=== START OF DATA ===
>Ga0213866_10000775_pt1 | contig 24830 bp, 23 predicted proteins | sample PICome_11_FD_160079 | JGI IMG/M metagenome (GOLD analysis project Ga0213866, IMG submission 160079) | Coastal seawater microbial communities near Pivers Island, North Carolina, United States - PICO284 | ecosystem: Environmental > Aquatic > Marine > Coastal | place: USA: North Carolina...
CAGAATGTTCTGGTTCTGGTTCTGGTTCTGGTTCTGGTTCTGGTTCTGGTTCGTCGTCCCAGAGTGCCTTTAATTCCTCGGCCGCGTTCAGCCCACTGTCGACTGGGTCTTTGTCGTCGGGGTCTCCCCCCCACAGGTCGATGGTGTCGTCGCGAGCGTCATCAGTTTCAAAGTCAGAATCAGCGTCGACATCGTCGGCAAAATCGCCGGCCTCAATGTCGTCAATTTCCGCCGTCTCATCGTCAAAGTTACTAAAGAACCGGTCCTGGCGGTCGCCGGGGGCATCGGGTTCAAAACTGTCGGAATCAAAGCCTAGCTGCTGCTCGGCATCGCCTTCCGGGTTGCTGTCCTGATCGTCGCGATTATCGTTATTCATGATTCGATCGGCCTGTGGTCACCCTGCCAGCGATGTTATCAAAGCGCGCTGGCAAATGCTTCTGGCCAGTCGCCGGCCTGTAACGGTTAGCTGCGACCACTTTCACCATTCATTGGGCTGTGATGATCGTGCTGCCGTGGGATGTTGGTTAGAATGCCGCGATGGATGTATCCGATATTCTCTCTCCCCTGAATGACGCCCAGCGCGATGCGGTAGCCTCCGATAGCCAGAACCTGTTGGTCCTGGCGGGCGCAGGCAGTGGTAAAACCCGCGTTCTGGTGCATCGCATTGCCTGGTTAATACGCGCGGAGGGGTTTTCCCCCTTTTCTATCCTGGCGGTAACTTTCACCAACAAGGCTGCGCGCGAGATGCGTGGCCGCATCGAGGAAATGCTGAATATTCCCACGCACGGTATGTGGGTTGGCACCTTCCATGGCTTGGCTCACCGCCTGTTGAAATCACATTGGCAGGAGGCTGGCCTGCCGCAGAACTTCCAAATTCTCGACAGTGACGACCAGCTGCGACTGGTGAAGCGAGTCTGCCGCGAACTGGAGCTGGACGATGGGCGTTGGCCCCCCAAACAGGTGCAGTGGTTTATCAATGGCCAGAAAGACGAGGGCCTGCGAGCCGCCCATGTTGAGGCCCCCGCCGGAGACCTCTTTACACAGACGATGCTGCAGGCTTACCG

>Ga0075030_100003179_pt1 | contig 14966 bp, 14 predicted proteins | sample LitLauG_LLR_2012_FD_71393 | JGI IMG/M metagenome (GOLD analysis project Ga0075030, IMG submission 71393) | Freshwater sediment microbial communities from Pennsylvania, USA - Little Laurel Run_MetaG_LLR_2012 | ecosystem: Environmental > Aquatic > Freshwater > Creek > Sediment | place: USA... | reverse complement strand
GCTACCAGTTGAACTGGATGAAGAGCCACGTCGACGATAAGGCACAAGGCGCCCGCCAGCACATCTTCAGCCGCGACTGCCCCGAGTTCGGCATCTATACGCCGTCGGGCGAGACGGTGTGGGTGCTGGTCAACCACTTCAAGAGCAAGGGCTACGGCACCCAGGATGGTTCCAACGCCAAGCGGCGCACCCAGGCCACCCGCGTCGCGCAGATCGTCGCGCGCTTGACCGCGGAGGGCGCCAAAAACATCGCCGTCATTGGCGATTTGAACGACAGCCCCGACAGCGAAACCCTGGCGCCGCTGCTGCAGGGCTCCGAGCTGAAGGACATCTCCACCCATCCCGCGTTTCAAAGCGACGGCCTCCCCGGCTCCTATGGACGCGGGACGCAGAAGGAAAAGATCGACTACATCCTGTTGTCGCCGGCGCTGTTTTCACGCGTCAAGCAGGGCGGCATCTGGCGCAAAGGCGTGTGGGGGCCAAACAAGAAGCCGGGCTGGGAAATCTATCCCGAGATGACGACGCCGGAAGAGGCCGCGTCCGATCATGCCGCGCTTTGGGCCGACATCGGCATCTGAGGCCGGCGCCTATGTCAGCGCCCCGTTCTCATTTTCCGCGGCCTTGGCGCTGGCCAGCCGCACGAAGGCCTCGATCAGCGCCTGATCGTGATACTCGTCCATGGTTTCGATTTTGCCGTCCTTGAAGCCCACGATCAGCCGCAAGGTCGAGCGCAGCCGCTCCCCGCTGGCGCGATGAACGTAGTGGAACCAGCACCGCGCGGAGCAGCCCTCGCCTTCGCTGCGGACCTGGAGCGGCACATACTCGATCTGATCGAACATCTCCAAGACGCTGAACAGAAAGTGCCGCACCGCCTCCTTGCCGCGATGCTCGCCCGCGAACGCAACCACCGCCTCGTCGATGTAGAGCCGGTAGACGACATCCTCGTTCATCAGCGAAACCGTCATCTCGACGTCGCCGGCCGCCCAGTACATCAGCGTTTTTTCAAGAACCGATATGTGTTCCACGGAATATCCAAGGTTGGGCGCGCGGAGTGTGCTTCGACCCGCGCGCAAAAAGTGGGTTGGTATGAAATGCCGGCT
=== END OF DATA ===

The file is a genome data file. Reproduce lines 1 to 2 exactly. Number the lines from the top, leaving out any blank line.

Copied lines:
>Ga0213866_10000775_pt1 | contig 24830 bp, 23 predicted proteins | sample PICome_11_FD_160079 | JGI IMG/M metagenome (GOLD analysis project Ga0213866, IMG submission 160079) | Coastal seawater microbial communities near Pivers Island, North Carolina, United States - PICO284 | ecosystem: Environmental > Aquatic > Marine > Coastal | place: USA: North Carolina...
CAGAATGTTCTGGTTCTGGTTCTGGTTCTGGTTCTGGTTCTGGTTCTGGTTCGTCGTCCCAGAGTGCCTTTAATTCCTCGGCCGCGTTCAGCCCACTGTCGACTGGGTCTTTGTCGTCGGGGTCTCCCCCCCACAGGTCGATGGTGTCGTCGCGAGCGTCATCAGTTTCAAAGTCAGAATCAGCGTCGACATCGTCGGCAAAATCGCCGGCCTCAATGTCGTCAATTTCCGCCGTCTCATCGTCAAAGTTACTAAAGAACCGGTCCTGGCGGTCGCCGGGGGCATCGGGTTCAAAACTGTCGGAATCAAAGCCTAGCTGCTGCTCGGCATCGCCTTCCGGGTTGCTGTCCTGATCGTCGCGATTATCGTTATTCATGATTCGATCGGCCTGTGGTCACCCTGCCAGCGATGTTATCAAAGCGCGCTGGCAAATGCTTCTGGCCAGTCGCCGGCCTGTAACGGTTAGCTGCGACCACTTTCACCATTCATTGGGCTGTGATGATCGTGCTGCCGTGGGATGTTGGTTAGAATGCCGCGATGGATGTATCCGATATTCTCTCTCCCCTGAATGACGCCCAGCGCGATGCGGTAGCCTCCGATAGCCAGAACCTGTTGGTCCTGGCGGGCGCAGGCAGTGGTAAAACCCGCGTTCTGGTGCATCGCATTGCCTGGTTAATACGCGCGGAGGGGTTTTCCCCCTTTTCTATCCTGGCGGTAACTTTCACCAACAAGGCTGCGCGCGAGATGCGTGGCCGCATCGAGGAAATGCTGAATATTCCCACGCACGGTATGTGGGTTGGCACCTTCCATGGCTTGGCTCACCGCCTGTTGAAATCACATTGGCAGGAGGCTGGCCTGCCGCAGAACTTCCAAATTCTCGACAGTGACGACCAGCTGCGACTGGTGAAGCGAGTCTGCCGCGAACTGGAGCTGGACGATGGGCGTTGGCCCCCCAAACAGGTGCAGTGGTTTATCAATGGCCAGAAAGACGAGGGCCTGCGAGCCGCCCATGTTGAGGCCCCCGCCGGAGACCTCTTTACACAGACGATGCTGCAGGCTTACCG